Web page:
Changing lanes remains routine actions drivers perform during their everyday commutes. While most lane changes happen without incident, numerous collisions on New York roads could result from doing so and not seeing someone in a blind spot. Blind spots can be worse depending on the vehicle, and all drivers should exercise care and attention while behind the wheel.
Blind spots and lane changes
Blind spots refer to areas where a driver’s field of vision is obscured or outsight blocked. A side blind spot that affects lane changes represents a typical example. Side blind spots may exist on both the right and left, and a driver could hit a bicyclist or pedestrian even while slowly attempting to pull into a parking spot.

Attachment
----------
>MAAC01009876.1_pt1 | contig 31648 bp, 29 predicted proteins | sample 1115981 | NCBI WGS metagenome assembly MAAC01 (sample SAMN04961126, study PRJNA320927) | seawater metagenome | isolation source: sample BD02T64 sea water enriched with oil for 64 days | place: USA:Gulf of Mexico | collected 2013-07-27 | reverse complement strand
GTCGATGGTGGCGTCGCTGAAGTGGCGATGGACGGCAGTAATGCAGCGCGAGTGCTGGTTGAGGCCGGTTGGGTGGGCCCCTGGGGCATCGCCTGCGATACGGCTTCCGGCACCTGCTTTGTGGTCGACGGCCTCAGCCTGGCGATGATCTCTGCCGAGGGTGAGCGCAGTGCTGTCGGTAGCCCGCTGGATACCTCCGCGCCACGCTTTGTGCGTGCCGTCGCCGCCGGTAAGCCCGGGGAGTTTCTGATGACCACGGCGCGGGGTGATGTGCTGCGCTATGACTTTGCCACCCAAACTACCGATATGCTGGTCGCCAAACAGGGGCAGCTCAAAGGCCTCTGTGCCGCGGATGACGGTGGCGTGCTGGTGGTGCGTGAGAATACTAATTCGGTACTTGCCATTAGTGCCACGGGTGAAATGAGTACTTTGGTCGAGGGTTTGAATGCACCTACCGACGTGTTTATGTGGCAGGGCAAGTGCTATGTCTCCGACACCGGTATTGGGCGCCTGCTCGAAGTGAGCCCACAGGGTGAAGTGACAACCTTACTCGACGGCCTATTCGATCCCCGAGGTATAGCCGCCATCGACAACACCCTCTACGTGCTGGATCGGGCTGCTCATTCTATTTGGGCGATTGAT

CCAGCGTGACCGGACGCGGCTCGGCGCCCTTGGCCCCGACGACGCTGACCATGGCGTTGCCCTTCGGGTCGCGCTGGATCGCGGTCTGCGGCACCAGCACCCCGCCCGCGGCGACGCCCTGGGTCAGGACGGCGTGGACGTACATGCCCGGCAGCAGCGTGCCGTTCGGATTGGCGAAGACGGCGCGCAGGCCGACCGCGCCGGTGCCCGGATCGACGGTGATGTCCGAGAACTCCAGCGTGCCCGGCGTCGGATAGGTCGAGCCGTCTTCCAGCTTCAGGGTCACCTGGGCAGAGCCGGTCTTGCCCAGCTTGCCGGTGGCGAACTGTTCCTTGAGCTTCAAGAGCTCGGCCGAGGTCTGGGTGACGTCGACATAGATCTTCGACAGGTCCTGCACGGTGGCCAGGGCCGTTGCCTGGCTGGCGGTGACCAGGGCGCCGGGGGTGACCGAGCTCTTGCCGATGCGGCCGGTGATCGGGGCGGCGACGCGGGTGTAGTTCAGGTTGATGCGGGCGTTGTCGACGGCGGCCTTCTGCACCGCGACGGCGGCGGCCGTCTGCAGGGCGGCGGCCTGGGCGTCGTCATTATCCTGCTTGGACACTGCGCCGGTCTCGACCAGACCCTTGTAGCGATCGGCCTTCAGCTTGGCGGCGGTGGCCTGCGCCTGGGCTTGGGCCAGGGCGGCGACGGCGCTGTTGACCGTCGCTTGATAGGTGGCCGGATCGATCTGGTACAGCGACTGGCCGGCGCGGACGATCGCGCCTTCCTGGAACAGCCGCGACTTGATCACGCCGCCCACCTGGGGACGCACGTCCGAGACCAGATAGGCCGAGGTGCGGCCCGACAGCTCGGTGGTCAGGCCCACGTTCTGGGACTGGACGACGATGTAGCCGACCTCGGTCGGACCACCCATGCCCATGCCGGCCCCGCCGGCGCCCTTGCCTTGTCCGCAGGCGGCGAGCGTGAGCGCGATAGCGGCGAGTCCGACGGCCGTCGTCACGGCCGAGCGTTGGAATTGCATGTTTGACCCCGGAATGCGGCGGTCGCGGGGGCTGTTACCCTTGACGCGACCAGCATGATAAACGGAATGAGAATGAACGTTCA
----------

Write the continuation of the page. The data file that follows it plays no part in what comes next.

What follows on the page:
A large truck could have significant blind spots in the front and rear. The front blind spot might derive from the excessive cab height that impacts the driver’s field of vision. Any vehicle towing a trailer may contend with blind spots the trailer creates. Again, extreme care becomes necessary when unable to see other vehicles, pedestrians bicyclists clearly.
Blind spots and negligence
Drivers who cause motor vehicle accidents after hitting someone in a blind spot may face civil lawsuits. A driver must look before changing lanes and concentrate on the road. Relying too much on a vehicle’s tech features and not taking all necessary steps, such as looking before changing lanes, could be negligent behavior. Negligence then serves as the basis for a civil lawsuit.
A driver who causes an accident may face civil litigation from injured victims seeking compensation for their damages. Decreased income from missed work would be an example of such losses.